Last year when an amendment to ban gay marriage was debated in the House, Rep. Barney Frank (D-MA) gave a passionate speech on the floor. “I take it personally when people decide to take political batting practice with my life,” he said.
It was a sharp retort to the Republicans in congress whose disdain for marriage equality, and their desire to have discrimination written into the constitution, has sadly become a staple of modern-day conservatism. It is not merely a position that legislators take, but a political tool used to scare the population into believing that gay marriage would destroy the "sanctity of marriage" and lead the country into a cesspool of moral chaos. Rick Santorum went so far as to say that homosexuality is a step towards bestiality.
(Being from Massachusetts where gays are allowed to marry, I can report that Santorum's bigoted projections have blissfully not come to fruition)
So now that the Democrats are in control of the legislative branch and look well poised to take the White House in 2008, one might hope that gays would be optimistic that the 14th amendment, which guarantees equal rights for all US citizens, will soon be applied to them.
Not so fast.
Sadly, most of the Democratic candidates, including the three frontrunners, oppose gay marriage. At the recent “You Tube” debate, a couple from Brooklyn named Mary and Jen asked the candidates if they would, should they be elected president, “allow us to be married to each other?" Barack Obama, John Edwards and Hillary Clinton – all seemingly too concerned about the political consequences of taking that stance – had to find a way to say no to the couple. Only Congressman Dennis Kucinich (D-Ohio) could pointedly say “"Mary and Jen, the answer to your question is yes."
Edwards, whose wife Elizabeth has come out in favor of gay marriage, has said he has yet "to cross that bridge yet," Obama observes that "his Christian beliefs dictate that marriage should be between a man and a woman." Clinton "firmly" opposes gay marriage.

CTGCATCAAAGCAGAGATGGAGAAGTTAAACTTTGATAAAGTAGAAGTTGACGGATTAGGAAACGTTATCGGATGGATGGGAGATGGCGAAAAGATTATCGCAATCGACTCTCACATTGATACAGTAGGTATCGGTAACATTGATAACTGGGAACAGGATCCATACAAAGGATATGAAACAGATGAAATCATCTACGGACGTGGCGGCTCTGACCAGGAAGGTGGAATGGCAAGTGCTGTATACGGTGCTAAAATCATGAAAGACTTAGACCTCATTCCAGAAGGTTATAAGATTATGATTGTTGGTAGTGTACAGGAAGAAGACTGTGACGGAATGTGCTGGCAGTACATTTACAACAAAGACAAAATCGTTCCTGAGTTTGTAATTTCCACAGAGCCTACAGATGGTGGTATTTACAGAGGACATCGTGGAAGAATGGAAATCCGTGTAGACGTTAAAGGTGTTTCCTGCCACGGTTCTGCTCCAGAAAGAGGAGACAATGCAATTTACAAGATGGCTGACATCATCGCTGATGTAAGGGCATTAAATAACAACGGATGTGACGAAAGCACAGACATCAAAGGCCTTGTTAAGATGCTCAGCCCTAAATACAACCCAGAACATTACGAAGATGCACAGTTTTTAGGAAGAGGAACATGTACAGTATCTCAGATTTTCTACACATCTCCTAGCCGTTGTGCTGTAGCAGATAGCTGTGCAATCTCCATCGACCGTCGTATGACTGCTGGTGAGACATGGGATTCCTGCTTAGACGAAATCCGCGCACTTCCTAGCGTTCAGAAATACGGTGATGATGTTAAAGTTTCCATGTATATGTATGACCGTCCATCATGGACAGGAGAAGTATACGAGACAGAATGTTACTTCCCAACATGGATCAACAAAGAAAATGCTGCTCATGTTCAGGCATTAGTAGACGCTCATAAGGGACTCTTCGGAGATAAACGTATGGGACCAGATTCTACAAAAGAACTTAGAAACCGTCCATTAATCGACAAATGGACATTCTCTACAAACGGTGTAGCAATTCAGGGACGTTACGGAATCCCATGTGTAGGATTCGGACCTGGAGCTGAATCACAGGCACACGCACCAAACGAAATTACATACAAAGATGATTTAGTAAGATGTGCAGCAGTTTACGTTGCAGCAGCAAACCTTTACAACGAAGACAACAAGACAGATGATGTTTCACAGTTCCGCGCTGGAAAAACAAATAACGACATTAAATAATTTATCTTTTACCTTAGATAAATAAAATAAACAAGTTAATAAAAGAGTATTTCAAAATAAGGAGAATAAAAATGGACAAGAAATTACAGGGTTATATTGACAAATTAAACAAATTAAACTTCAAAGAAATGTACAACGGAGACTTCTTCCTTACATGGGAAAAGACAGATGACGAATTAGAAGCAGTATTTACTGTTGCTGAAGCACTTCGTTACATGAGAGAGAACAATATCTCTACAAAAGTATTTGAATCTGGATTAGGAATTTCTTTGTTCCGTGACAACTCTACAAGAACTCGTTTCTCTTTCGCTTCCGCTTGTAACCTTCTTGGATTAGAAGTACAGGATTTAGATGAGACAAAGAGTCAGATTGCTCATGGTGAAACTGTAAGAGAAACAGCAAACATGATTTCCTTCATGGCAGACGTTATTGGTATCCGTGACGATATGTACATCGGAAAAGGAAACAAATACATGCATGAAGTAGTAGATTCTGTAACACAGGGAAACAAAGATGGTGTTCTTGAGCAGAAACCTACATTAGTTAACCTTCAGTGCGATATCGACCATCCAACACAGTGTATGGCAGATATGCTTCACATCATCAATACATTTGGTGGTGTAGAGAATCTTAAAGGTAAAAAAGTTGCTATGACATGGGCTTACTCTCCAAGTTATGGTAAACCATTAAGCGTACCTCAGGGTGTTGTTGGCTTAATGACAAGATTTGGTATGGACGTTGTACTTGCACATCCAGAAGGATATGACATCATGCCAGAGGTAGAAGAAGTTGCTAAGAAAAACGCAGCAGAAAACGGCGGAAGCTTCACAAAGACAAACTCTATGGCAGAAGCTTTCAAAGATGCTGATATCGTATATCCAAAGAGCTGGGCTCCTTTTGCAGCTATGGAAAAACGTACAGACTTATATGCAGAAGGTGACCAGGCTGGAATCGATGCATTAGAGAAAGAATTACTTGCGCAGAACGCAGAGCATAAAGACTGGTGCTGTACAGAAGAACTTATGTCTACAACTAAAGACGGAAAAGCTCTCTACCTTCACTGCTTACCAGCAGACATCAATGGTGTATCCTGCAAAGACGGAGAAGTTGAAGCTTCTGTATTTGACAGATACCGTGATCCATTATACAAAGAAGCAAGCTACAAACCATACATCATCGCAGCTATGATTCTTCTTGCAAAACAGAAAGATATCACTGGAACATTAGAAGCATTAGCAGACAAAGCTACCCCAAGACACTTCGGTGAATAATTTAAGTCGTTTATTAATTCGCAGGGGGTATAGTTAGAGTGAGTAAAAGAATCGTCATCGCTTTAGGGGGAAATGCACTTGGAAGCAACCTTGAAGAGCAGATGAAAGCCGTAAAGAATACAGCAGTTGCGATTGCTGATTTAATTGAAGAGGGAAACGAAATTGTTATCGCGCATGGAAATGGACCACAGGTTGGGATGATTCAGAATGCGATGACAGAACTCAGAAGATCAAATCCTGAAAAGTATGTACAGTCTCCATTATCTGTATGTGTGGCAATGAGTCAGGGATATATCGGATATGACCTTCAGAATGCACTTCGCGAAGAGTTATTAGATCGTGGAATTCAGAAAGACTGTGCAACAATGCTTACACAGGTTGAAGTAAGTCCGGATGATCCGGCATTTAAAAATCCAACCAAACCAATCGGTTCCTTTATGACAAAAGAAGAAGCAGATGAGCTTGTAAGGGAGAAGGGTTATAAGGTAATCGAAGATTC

The Democratic frontrunner’s refusal to support equality for gays, while disappointing, is hardly a surprise. In 2004, both John Kerry and John Edwards opposed gay marriage, instead giving their support to consolation prize that is the “civil union.”
In 1996, when Bill Clinton passed the Defense of Marriage Amendment, a law that, according to the New York Times, says states and the federal government do not have to recognize gay marriages and unions from other states, Hillary Clinton supported it “without exception.”
This moral paralysis was on display earlier this year when General Peter Pace said that "homosexual acts between two individuals are immoral.” Reporters quickly asked the Democratic frontrunners for their thoughts on the issue. "I am going to leave that to others to conclude," said Sen. Clinton, who clearly didn’t feel she could answer the question without consulting her political advisors first. Obama was likewise frozen, and simply refused to respond to repeated questions about his position on the issue. After a couple days of angry letters, both candidates made statements expressing their disagreements with Pace, but the message was not lost on the public. “[W]hat's a little bigotry in the name of campaign season moderation?" asked Jonathan Stein of Mother Jones.
When the Democrats act with such cowardly trepidation they only serve in helping the anti-gay undercurrent of the modern conservative movement. But there is good news: the young people of this country have shown a tolerance towards gays that is unprecedented. A poll released by Pew earlier this year which surveyed people born between 1981 and 1988 showed that more people supported gay marriage than opposed it, with more than 60 percent believing that gays should be able to adopt children. Both of these numbers are substantially higher than older demographics, and show a sea change in thinking on the issue of gay rights. (It is also worth noting young people are also by far the most tolerant of immigrants, interracial marriage and atheists.)
There was a time in this country when there was so-called serious debate over whether or not women should have the right to vote, or if blacks should subjugated and enslaved. The fact that these issues were once debatable in America is now universally understood as a national embarrassment. And there is every reason to believe, that as young people grow up to become the power brokers of this country, the debate over whether or not gays should be allowed to marry will be viewed in much the same way.
When this day comes, the Democrats who today oppose equal rights for gays will be remembered through the lens of history as enablers of discrimination—from a time when “playing batting practice with people lives” was, sadly, a bipartisan phenomenon.